What's in a (business) name?

by Michael Woodhouse

The task of naming (or renaming) a business often consumes huge amounts of corporate time and energy, sometimes paralysing a business –€“ and still coming up with a solution that doesn't satisfy everyone.

The name of your business is important, especially in the beginning when your business has no identity in the public mind and people may infer things about you from your name. Later it becomes less important, when your customers know who you are and they imbue your name with meaning based on experience.

Usually when a naming exercise gets bogged down in frustration it's because the bar has been set unrealistically high; the objectives are not achievable.

So what's most important in choosing a business name? Not what you might at first think.

Core functions of a business name

A good business name will be:

  • memorable
  • distinctive (isn't easily confused with other names)
  • easy to spell without errors (and thus to look up in the phone book)
  • easy to say
  • short (or else it will get abbreviated)

So a name is primarily a peg for customers to hang a memory on. It's a tool to help them find you. To be effective, a name must serve this function.

Desirable additional functions of a business name

An excellent business name will also:

  • have meaning; preferably saying something about the company or the product (eg, Chokeby Road, Reliance Insurance)
  • embody the company promise (eg, Action Couriers)

So an excellent name is also an advertising statement. Unfortunately, this is not often achievable. There are lots of businesses and only so many words, which in most industries have already been picked over by thousands of competitors over decades.

There is also a risk, as Kentucky Fried Chicken have recently found, that the emotional value of specific facts can change over time. The specific meaning you lock in may come back to haunt you.

Getting hung up on finding a name that has immediate meaning can often be a futile waste of energy.

Once a name has become a brand it will also:

  • Acquire emotional value (eg, Mercedes for prestige)
  • Symbolise characteristics of its users (eg, Nike aggressive determination)
  • Add value to any product it is added to (eg, Versace).
  • These powers are added to the original name, they were not inherent in it. Mercedes, for example, was simply a young girl's name.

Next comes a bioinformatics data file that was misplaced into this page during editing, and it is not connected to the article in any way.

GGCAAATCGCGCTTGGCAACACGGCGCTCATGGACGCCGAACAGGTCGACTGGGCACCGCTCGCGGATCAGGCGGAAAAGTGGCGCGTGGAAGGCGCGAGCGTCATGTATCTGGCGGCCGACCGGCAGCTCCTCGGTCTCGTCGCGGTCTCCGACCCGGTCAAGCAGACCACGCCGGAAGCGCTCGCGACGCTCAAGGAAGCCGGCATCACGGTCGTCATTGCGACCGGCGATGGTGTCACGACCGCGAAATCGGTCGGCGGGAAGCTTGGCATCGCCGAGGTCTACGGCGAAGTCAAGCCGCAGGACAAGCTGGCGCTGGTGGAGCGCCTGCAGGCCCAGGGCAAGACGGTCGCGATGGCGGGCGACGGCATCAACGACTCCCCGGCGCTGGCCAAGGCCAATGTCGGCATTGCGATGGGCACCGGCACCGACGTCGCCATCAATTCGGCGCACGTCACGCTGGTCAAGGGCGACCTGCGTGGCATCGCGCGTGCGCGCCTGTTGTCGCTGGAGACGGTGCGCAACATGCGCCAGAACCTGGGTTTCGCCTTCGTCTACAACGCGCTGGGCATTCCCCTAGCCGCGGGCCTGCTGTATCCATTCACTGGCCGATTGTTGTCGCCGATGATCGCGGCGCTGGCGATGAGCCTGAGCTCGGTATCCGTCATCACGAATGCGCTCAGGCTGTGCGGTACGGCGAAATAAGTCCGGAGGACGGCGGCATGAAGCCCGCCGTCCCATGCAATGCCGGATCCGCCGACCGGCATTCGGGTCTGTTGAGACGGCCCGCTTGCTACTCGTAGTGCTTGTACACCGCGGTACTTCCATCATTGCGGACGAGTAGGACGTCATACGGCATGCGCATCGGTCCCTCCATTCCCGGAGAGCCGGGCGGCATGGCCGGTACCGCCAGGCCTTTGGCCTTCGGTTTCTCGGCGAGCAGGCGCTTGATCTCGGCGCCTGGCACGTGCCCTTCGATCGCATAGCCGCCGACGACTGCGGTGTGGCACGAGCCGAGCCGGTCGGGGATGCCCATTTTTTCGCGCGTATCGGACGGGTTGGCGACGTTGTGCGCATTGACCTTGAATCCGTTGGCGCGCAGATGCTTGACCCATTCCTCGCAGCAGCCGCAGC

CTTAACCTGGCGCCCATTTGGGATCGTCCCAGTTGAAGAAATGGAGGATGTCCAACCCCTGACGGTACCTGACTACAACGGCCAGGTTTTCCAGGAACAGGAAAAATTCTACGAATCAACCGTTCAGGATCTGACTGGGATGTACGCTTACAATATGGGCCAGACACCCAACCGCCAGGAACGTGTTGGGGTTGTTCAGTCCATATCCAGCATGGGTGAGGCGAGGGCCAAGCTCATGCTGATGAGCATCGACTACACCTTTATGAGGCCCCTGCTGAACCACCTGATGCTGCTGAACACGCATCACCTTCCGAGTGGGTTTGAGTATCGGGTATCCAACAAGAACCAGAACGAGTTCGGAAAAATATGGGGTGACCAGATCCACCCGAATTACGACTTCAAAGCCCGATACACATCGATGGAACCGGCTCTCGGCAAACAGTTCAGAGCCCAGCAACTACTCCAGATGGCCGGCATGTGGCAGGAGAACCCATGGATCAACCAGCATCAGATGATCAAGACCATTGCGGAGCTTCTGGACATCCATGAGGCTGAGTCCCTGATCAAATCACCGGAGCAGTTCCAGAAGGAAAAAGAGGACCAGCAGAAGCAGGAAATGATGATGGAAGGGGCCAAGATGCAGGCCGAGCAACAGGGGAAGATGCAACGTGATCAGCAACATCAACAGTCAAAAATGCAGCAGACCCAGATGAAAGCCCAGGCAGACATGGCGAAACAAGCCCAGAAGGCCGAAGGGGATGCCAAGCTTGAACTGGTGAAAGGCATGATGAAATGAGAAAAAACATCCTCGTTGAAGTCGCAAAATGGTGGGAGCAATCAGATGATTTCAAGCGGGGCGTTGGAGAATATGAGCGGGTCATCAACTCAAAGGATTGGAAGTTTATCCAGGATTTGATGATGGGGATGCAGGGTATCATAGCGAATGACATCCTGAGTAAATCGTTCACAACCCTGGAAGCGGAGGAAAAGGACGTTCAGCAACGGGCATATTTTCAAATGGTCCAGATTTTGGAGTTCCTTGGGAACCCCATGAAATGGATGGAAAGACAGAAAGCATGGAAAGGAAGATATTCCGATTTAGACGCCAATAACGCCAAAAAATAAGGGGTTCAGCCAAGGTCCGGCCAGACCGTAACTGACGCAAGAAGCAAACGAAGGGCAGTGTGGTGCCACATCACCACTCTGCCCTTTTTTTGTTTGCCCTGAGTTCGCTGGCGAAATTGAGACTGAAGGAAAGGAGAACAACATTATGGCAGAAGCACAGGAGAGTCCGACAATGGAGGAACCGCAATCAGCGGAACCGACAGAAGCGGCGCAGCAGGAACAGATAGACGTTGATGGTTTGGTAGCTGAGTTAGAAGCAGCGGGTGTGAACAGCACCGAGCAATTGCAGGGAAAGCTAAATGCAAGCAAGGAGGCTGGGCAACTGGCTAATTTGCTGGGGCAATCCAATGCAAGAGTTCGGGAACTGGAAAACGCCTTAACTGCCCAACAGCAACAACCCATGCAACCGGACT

An additional criteria for small businesses

In owner operated businesses there will often be an additional criteria for choosing a name: that the owner of the business identifies with the name and is pleased with it.

In a small business, if the owner (or the staff) are indifferent or hostile to the name it will be a negative to the business, no matter how good a name it is in all other respects.

Depending on the owners, this may be the most important consideration in choosing a name.

In reality

There are millions of companies looking for names which carry meaning in their industry. In most situations the ground you are picking over has probably been picked over a thousand times before and the best names have been taken.

This means that in most cases the two characteristics of an excellent business name (meaning and promise) are not available.

Too often there's a compulsion to keep searching for such a name, which consumes endless energy. Often, it is unlikely that you will stumble across an "aha!" name that is available.

Fortunately the excellent name is not a necessary stepping stone to the real marketing asset, a brand. Some of our biggest brands were once meaningless or even negative words ("McDonald's" has come to "mean" young trendy lifestyle –€“ not "old MacDonalds farm").

Beware of gimmicks and trendiness

Sometimes people get hung up on gimmick names, for example a smart play on words or a reference to something trendy at the time.

This is almost always a mistake.

  • Not everyone gets it. What seems blindingly obvious to you may be missed by half the population.
  • It's frivolous. Not everyone who gets it will be impressed.
  • It ages. Will you still be telling the same joke in 10 years? A good name grows in value, rather than becoming progressively flatter and more tired.
  • The original meaning is lost. Hip references become arcane trivia.

Beware of consensus

Often everyone in a business is involved in the selection of a name. This can be a good morale exercise, but it has pitfalls. People become attached to their suggestions and won't accept any other. Any name that is proposed, someone will have a criticism and not everyone will agree.

If you set up a group process, be careful to spell out the criteria by which you will judge names. Consider having a "progressive election" where the choice of names is progressively narrowed down, but everyone is involved in the choice (even if "their" name has been eliminated).

Impossible objectives

A name is an identifier, not in itself an advertisement.

Aiming for a name which "stands out" is usually a recipe for frustration. Very few major brands have a name which stood out before it was grown into a brand via added emotional meaning.

Coke, Levis, Toyota: in the beginning these were just words.

Of course there are exceptions to this rule: Opium perfume and the style house FCUK are stand-out names. These are however rare and risky, and almost always dependent on an element of sensation that alienates some people.

Practical objectives

Achievable goals in most cases are:

  • Memorable
  • Distinctive
  • Easy

Any implied benefit to the client is a bonus. Consider using a slogan to add meaning to a name which is memorable, distinctive and easy.